Sony's new full-body mobile motion capture kit is the next terrifying evolution for VTubers

Sony just unveiled new mobile motion capture hardware called Mocopi, a series of lightweight sensors attached to your body that lets you capture motion data with a smartphone app. This will allow folk to perform their own motion capture anywhere for a fraction of what this hardware would typically cost and do it much easier than most modern solutions that require a PC or cameras. 

Users can create 'avatar videos' using a smartphone app that will take your real-time motion data and translate it into movements for a preset or uploaded avatar, which by the looks of the promotional trailers, means you can finally take your VTuber catboy persona into the real-world. 

The process seems straightforward. You strap six tiny Bluetooth motion trackers to your head, wrists, ankles, and hip. After calibration, all your movements are transmitted wirelessly to your smartphone, where your avatar mimics you in real-time. 

According to the Japanese product listing page, you'll be able to export this data to other 3rd party software like Unity and MotionBuilder. So, you could, in theory, use this data for game development as a low-cost mocap alternative, assuming it all plays nicely with that software.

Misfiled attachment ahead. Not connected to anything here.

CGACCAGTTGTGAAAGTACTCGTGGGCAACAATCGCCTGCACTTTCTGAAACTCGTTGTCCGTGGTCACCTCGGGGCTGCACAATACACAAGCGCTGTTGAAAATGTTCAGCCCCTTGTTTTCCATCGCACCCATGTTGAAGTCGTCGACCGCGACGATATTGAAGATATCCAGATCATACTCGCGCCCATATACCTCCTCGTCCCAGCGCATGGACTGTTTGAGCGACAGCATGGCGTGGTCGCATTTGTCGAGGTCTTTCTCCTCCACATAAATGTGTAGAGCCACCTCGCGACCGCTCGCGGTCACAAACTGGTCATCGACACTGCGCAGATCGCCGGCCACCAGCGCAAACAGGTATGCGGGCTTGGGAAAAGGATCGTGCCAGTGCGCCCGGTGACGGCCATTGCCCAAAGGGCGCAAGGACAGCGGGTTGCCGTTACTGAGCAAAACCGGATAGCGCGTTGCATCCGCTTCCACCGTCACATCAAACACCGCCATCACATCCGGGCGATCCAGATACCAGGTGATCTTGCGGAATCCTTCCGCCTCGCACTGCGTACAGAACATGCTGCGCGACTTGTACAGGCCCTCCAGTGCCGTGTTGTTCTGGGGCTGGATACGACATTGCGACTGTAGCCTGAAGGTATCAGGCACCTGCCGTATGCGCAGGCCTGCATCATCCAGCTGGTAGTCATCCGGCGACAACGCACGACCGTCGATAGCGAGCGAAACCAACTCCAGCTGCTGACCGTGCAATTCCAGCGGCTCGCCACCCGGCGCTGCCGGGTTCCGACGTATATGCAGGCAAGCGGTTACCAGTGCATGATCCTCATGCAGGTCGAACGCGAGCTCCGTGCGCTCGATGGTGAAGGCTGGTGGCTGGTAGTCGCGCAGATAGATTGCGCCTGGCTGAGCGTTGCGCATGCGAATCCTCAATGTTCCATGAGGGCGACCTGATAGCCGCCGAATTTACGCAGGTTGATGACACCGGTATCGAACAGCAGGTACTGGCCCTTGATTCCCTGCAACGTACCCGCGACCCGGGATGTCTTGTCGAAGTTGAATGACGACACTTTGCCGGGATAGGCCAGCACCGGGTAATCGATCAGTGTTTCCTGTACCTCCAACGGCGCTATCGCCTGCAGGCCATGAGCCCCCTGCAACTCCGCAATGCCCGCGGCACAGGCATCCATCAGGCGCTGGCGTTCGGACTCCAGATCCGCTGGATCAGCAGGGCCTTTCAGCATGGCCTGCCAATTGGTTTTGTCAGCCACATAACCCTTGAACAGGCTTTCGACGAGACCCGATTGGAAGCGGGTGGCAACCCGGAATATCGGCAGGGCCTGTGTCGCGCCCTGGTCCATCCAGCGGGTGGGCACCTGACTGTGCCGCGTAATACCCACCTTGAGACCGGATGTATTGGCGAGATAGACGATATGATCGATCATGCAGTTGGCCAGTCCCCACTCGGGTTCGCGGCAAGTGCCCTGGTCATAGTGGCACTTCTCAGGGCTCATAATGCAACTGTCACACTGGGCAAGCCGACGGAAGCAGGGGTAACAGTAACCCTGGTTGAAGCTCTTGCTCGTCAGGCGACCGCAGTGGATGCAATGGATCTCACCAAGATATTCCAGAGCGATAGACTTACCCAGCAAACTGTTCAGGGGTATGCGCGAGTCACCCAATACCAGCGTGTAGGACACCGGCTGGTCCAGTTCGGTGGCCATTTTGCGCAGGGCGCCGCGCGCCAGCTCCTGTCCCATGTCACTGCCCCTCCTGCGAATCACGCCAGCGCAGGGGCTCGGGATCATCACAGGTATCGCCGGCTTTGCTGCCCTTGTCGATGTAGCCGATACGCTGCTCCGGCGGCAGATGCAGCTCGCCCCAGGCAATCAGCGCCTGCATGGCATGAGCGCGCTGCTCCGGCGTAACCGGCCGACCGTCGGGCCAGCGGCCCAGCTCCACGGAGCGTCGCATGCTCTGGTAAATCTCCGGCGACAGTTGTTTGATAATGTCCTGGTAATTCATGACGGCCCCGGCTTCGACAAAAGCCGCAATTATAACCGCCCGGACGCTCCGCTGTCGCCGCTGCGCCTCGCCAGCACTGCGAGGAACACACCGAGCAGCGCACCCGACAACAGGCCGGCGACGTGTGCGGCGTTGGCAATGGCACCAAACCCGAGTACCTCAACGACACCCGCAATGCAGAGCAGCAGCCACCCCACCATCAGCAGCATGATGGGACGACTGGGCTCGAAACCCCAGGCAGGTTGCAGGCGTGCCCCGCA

As far as Mocopi working with VR headsets like the Quest 2 or Sony's own PSVR headset is concerned: According to the Sony Japan press site (Google translated into English, mind you), they allude that there will be some level of compatibility with VR headsets. 

Virtual reality

(Image credit: Valve)

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Sony will release an SDK to developers on December 15 that will let them take the motion data and import it into various "metaverse services" in order to increase "the degree of video expression in virtual space." So a very strong maybe.

Mocopi is available for pre-order in Japan for 49,500 yen or $364 later this month and should be out in late January 2023. So the next time you're in Japan and see someone spontaneously break out into a dance at a park or back alley with little doohickies attached to their body, just stay clear; they are making content, baby.

Jorge Jimenez
Hardware writer, Human Pop-Tart

Jorge is a hardware writer from the enchanted lands of New Jersey. When he's not filling the office with the smell of Pop-Tarts, he's reviewing all sorts of gaming hardware, from laptops with the latest mobile GPUs to gaming chairs with built-in back massagers. He's been covering games and tech for over ten years and has written for Dualshockers, WCCFtech, Tom's Guide, and a bunch of other places on the world wide web.